The Role of Water Quality and Quantity on Future Development Near Bryce Canyon National Park

by Janae Wallace and Trevor Schlossnagle

Bryce Canyon National Park, from Sunset Point.

Bryce Canyon National Park (BCNP) and its environs host spectacular variegated pink, orange, and white-colored cliffs of the Claron Formation that attract millions of visitors every year. BCNP was designated as a national monument in 1923 and became a national park five years later. The rural area surrounding BCNP was settled by Mormon pioneers in the 1850s and in 2007, nearby Bryce Canyon City was established. Visitation to BCNP and the surrounding area is growing. For example, approximately 1.7 million people visited the park in 2015 compared to 2.7 million people in 2018. This increase in visitors has put a strain on the current water supply wells and wastewater disposal systems in the area. Bryce Canyon City gets its water from public supply wells and has its own sewage lagoons, whereas the surrounding community of scattered residents, campgrounds, and larger hotel developments use individual wells for water and septic tanks for waste disposal. Potential future development, groundwater resources development, and the threat of future drought in southwestern Utah prompted our study of groundwater quality and quantity for BCNP and Bryce Canyon City.

Groundwater resources in the area include an aquifer in alluvial sediments filling the valleys, an aquifer in rocks of the Tertiary-age Claron Formation, and bedrock aquifers in older Cretaceous-age strata. Aquifers in the valley fill and Claron Formation feed springs, seeps, and waterfalls in BCNP and supply water to wells used by the park and the local community. Snowmelt and headwater springs that issue from the Claron Formation and local alluvial deposits also feed the East Fork Sevier River, which originates south of Emery Valley and is an important source of irrigation water in nearby Tropic Valley. The East Fork Sevier River flows through Emery Valley from southwest to northeast and continues northeast through Johns Valley. The hand-dug Tropic Ditch taps into the East Fork Sevier River and transports water east through Water Canyon toward Tropic Valley from April until October. Understanding the interactions between the groundwater aquifers and surface water (seeps, springs, and the East Fork Sevier River) in Johns and Emery Valleys is a key goal of this study.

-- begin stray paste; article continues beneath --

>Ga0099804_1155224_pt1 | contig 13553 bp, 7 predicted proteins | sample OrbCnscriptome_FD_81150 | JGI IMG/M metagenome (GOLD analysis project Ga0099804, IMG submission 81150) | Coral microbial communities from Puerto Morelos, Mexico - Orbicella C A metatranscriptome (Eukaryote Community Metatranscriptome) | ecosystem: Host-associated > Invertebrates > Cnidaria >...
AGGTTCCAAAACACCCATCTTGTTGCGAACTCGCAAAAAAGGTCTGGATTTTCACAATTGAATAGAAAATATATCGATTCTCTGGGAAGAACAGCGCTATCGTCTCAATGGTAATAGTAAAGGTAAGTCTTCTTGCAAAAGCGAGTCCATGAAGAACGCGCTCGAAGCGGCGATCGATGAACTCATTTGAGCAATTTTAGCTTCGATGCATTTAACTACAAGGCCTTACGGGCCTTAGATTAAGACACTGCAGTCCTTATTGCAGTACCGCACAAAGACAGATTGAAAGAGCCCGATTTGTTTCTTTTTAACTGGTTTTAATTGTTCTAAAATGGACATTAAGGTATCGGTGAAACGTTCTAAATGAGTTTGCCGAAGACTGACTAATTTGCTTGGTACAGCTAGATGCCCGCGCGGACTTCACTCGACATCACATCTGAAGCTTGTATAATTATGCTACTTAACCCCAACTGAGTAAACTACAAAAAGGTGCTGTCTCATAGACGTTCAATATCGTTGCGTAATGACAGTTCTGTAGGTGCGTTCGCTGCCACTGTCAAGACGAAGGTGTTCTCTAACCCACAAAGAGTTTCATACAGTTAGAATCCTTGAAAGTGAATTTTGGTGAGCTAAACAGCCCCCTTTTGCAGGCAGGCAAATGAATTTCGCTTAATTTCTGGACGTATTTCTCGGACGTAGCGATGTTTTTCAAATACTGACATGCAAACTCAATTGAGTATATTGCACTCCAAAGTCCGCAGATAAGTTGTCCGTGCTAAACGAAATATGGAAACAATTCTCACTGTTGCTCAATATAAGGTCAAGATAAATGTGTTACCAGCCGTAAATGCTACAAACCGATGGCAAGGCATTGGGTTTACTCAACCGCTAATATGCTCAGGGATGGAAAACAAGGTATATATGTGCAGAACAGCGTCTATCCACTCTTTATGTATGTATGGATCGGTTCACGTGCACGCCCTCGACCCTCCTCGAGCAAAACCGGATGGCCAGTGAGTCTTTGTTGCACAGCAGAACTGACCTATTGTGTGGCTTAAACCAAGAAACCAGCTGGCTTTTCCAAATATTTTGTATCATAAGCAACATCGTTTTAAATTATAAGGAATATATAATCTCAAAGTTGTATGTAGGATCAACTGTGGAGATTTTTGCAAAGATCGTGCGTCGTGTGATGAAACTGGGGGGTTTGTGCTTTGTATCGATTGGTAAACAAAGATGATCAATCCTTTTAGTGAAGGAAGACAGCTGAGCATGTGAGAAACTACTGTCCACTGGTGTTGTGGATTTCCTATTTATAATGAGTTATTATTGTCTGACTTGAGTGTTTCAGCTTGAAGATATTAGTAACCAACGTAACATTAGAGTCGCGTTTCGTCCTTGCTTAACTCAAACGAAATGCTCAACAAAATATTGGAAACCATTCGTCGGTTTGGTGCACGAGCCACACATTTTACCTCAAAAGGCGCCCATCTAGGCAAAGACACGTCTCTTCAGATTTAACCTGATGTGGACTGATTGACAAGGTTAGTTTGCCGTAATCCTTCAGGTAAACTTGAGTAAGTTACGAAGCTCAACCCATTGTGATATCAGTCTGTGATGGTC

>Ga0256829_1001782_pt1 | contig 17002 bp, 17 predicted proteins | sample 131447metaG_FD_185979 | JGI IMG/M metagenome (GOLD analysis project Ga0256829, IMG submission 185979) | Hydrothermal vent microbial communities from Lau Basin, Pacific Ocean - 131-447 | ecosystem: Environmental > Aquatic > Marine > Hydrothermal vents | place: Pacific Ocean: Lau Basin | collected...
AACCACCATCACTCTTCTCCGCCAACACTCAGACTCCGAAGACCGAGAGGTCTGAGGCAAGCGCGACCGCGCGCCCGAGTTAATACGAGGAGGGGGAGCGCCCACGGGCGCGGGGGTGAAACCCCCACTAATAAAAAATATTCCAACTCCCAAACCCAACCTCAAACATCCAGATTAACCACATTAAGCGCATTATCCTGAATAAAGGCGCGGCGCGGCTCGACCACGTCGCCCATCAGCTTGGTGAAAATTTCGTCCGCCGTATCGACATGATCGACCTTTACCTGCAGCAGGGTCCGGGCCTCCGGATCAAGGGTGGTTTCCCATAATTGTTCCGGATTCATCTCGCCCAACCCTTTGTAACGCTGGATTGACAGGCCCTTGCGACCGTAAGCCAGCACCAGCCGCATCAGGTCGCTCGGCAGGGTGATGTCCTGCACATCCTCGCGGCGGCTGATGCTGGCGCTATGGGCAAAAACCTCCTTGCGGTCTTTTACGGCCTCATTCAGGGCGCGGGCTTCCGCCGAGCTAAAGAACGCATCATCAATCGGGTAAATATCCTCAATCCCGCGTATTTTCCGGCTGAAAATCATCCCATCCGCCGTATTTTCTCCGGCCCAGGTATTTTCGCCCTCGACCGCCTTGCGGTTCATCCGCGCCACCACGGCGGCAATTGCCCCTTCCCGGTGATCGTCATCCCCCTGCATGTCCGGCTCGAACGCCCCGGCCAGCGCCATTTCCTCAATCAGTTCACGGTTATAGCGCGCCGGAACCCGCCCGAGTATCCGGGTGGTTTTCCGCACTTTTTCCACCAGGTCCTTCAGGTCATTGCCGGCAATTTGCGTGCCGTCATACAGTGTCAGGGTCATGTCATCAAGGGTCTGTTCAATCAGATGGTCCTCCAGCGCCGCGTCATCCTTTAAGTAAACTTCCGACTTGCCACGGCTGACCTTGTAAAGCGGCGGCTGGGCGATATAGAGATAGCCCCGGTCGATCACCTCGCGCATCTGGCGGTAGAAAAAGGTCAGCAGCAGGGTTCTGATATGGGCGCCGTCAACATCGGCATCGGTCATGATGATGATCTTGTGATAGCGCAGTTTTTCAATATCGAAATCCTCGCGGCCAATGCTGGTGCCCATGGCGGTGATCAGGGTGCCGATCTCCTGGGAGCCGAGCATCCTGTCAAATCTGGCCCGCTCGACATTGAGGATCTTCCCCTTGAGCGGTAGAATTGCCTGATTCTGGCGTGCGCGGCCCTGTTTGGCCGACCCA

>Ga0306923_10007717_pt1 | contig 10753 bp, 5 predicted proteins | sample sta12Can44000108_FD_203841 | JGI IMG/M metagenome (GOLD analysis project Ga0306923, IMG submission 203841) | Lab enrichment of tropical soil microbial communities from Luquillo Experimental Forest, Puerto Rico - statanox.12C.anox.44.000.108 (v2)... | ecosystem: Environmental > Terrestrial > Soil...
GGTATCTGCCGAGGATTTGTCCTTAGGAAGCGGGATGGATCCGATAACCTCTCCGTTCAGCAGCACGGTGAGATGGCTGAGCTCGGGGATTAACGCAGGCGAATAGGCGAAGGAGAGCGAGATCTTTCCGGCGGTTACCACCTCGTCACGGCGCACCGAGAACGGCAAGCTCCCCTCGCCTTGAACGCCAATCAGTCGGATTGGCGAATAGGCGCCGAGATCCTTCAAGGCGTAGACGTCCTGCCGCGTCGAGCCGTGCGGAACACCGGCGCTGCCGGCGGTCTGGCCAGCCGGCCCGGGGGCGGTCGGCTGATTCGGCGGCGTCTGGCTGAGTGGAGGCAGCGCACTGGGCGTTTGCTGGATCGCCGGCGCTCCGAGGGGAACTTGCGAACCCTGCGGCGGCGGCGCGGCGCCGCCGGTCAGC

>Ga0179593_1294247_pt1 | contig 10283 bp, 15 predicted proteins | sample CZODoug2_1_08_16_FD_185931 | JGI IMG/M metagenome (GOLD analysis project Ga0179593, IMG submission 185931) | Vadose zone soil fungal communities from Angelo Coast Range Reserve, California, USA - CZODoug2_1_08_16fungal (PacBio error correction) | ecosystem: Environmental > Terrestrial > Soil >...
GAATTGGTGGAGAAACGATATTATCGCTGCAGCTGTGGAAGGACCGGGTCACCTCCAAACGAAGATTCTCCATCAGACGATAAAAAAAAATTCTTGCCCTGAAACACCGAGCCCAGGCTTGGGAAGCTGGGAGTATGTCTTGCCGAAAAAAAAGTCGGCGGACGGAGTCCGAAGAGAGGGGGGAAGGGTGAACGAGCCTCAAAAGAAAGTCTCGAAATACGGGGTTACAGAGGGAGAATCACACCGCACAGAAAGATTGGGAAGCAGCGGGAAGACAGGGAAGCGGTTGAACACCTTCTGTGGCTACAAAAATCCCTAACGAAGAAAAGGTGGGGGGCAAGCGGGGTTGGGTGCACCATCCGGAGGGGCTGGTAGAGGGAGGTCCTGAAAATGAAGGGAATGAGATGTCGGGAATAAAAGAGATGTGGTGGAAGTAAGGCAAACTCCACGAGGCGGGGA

Capturing spring flow and collecting water samples of a spring at the headwaters of the East Fork Sevier River.

To shed light on the groundwater–surface-water relationship, we measured flow in streams and canals, including the Tropic Ditch, and measured water levels in wells to generate a map that shows contours of water-level elevations used to help understand groundwater flow in the valley. We collected geochemistry and stable isotope data from wells, springs, and streams in the area to characterize water quality and to determine how groundwater and surface water interact. We used the radiogenic isotope data to determine how long the water has been in the groundwater system.

Seepage runs consist of measuring flow at multiple points along streams and canals to determine where water seeps from the stream into the ground or from the ground into the stream. The difference between flow at the upstream and downstream ends of a stream reach is assumed to be due to seepage. During most irrigation seasons, the entirety of the East Fork Sevier River is diverted into the Tropic Ditch, which for about a century has transported water through Water Canyon within BCNP to irrigate crops in the nearby town of Tropic. The Tropic Ditch is unusual in that it transports water across a major hydrographic boundary. Unimpeded, the East Fork Sevier River flows toward Sevier Lake, a terminal lake within the Great Basin to the west. However, water flowing in the Tropic Ditch ends up in the Paria River drainage, which flows southeastward to the Colorado River and ultimately the Gulf of California. During one of the seepage runs after the heavy snowpack of winter 2019, we measured over half the total flow of the East Fork Sevier River continuing past the Tropic Ditch diversion point during irrigation season. By the time the East Fork Sevier River reached the downstream boundary of the study area, 75 percent of its flow was lost to groundwater, recharging the valley-fill aquifer.

Water levels were measured in wells across four seasons from 2018 to 2020. Winter snowpack was far below average in 2018, far above average in 2019, and average in 2020. The heavy 2019 snowpack, followed by a normal snowpack in 2020, resulted in increased water levels in many valley-fill aquifer wells. Over half the valley-fill wells had water-level increases of at least 10 feet. Water levels in wells completed in bedrock aquifers were less variable than wells completed in valley fill, with some water levels declining and others rising during different seasons and years, weather independent. Water-level increases in valley-fill wells after heavier winter snowpack indicates the valley-fill aquifer is more sensitive to precipitation via surface water runoff and direct infiltration than the bedrock aquifers.